• "It is important," he said, "that if Greeks continue to pursue pro-investment economic policies with subsequent governments, then this prosperity for Greece can extend for decades.
  • In this respect, we are only at the beginning of a long-term, virtuous investment cycle. Asset values in Greece are still very attractive. Piraeus shares, for example, while up 120% this year, are still trading at just 5 times earnings and at 50% of book value"

Correcting a disaster

To see the big picture and to understand what this year's strong performance of Greek equities relative to other international markets really means, one should look back to past performance. There he will find that, in reality, the run in Greek equities this year only barely covers the lost ground created by the monumental destruction of value that took place in the Greek market during the years of the Great Crisis.

As shown in MSCI's chart, which covers the period November 2008 - November 2023, and depicts the MSCI Greece index compared to the firm's two main indices (MSCI ACWI and MSCI Emerging Markets) over this period, the Greek index almost "wiped off the map", falling from 100 to 11.66, which is mainly the result of the "break-up" of bank stocks.

In contrast, the other two indices rose significantly: the emerging market index from 100 to 269 and the developed economy index to 425. In other words, anyone who invested EUR 1,000 in Greek equities in 2008 would have EUR 116 at the end of 2023, while anyone investing in developed economies would have EUR 4,250!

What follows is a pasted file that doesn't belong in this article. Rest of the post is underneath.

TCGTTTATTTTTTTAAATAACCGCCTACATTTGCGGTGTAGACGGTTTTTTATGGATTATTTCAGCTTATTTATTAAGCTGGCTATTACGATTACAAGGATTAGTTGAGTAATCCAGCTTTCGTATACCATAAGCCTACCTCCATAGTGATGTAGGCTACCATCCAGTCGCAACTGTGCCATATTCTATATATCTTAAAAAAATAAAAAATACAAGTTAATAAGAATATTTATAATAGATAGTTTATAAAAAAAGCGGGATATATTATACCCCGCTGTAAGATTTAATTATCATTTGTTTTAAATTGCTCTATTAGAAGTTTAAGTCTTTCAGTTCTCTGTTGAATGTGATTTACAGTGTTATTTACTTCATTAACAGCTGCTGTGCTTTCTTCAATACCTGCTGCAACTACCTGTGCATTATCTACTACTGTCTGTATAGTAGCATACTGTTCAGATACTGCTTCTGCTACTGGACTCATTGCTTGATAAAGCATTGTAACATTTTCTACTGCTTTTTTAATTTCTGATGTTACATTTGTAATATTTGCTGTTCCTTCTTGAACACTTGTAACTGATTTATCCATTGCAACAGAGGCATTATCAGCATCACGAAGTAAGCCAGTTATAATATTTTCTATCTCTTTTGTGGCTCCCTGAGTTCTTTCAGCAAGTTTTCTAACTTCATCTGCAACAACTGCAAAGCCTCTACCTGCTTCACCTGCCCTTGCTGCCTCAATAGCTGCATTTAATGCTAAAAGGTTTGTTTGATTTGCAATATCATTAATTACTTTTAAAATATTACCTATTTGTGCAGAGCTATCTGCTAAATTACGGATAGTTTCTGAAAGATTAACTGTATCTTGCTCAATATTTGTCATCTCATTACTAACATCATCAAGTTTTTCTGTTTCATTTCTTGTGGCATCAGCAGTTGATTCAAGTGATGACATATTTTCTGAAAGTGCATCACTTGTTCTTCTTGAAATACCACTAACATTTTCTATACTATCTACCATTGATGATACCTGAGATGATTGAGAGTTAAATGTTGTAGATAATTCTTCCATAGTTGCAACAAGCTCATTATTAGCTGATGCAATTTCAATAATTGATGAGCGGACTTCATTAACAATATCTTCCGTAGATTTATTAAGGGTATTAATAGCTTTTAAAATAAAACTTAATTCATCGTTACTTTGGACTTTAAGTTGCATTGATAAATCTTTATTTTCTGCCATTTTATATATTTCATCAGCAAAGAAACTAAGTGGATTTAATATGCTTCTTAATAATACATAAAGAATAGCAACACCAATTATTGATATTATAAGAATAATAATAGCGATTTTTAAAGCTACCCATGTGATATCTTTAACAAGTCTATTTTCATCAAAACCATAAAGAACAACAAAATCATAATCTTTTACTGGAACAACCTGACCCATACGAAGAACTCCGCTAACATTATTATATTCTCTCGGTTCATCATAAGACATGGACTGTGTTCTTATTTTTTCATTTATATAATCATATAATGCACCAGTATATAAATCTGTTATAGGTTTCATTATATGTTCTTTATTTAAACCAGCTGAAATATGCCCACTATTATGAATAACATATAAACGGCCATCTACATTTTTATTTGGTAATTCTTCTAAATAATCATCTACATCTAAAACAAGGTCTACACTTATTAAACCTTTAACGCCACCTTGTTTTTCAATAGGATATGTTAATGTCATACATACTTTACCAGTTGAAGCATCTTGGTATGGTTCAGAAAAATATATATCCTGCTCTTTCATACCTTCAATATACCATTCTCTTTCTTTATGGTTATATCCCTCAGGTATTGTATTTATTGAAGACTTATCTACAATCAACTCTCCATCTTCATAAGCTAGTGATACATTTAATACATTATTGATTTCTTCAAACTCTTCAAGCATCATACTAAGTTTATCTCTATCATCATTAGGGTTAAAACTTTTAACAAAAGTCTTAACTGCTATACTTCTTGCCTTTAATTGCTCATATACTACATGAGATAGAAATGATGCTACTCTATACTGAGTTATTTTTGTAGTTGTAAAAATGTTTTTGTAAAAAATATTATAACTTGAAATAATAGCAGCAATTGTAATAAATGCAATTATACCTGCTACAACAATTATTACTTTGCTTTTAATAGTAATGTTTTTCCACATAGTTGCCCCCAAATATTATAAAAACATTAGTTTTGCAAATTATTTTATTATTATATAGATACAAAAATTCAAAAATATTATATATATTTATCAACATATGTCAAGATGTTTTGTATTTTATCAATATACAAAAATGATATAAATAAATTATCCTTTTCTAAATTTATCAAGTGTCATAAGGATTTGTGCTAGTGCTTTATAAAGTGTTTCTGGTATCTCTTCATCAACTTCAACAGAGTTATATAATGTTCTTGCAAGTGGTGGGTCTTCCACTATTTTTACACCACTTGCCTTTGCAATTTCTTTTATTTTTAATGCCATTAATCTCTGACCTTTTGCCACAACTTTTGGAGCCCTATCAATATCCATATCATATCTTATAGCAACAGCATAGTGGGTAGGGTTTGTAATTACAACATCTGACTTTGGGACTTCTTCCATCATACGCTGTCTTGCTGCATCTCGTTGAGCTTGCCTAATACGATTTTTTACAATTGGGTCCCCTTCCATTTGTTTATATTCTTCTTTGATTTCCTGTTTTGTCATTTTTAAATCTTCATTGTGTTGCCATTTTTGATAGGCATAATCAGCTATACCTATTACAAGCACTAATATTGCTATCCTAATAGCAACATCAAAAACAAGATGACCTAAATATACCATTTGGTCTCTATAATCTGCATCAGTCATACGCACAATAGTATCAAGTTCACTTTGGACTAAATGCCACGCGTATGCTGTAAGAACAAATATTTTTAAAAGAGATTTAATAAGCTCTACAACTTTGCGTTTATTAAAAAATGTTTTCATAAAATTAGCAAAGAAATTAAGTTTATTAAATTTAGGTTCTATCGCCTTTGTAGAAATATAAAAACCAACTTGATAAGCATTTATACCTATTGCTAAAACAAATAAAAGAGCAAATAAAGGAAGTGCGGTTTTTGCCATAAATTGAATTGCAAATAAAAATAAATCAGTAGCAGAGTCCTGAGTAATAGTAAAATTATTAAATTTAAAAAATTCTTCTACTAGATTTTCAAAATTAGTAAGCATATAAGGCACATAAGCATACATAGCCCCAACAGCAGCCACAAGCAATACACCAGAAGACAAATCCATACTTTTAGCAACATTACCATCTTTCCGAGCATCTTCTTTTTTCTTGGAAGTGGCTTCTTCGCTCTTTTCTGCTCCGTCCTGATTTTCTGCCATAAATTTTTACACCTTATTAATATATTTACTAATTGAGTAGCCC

msciGreece

 

All of this explains why the rise in Greek equities, which may seem frenetic and exaggerated compared to the returns of other markets, is nothing more than a move to correct the downward excesses we saw on the stock market during the crisis years. From this point of view, there seems to be no reason for anyone to be possessed by... hype by investing in Greek equities.

Valuation indices are not scary

Another way of approaching the same question is through the relationship between market capitalisation, i.e. the market value of all stocks, and Gross Domestic Product - the Market Cap/GDP ratio, which is a favourite of the legendary investor, Warren Buffett.

As shown in the chart (source: Beta Financial), the real bubble can be traced back to 1999, when the Capitalization/GDP ratio had soared to over 180% in Greece, while in Europe it was around 120%. Fatefully, the collapse came which corrected the ratio of the two indices from 2000, then they converged, while from 2008 the gap started to open at the expense of Greek equities, with the largest difference being recorded in 2020.

Even after this year's rise, the Capitalisation/GDP ratio in Greece is well below 50%, when in Europe it is moving towards 80% - "a good gap to be covered by the rise in Greek equities", as Beta comments.

GDP_marketCap

 

Other indicators used to approximate stock valuations in no way justify concerns about overvaluation. Notably, the market's P/E (price/earnings ratio) is estimated by Beta, based on this year's earnings forecasts, to be 8.1 times, compared to 7 in 2022. That is, despite the big price rise, the ratio has risen only slightly and remains in single digits, mainly because, as the brokerage explains, the return of banks to fairly high profitability comes into the equation.

The price-to-book ratio in the Greek market stands at 1.10 times and remains low, although clearly improved from the 0.60 times recorded in 2017, a value that was the lowest during the years of the crisis. The same ratio was really "salty" in 2008, the last good year before the crisis, when it reached 2.5 times.

All of this does not mean that anyone who randomly buys a stock from the Greek stock exchange board, or listens to his friend who "knows a good paper", will come out of the market with big profits. Nor is there any guarantee that for many years the market will give consistently high returns. But they do mean that there is no problem of excessive valuations in the Greek stock market. On the contrary, there is still a large enough lag relative to developed markets to justify a continued upward correction in valuations.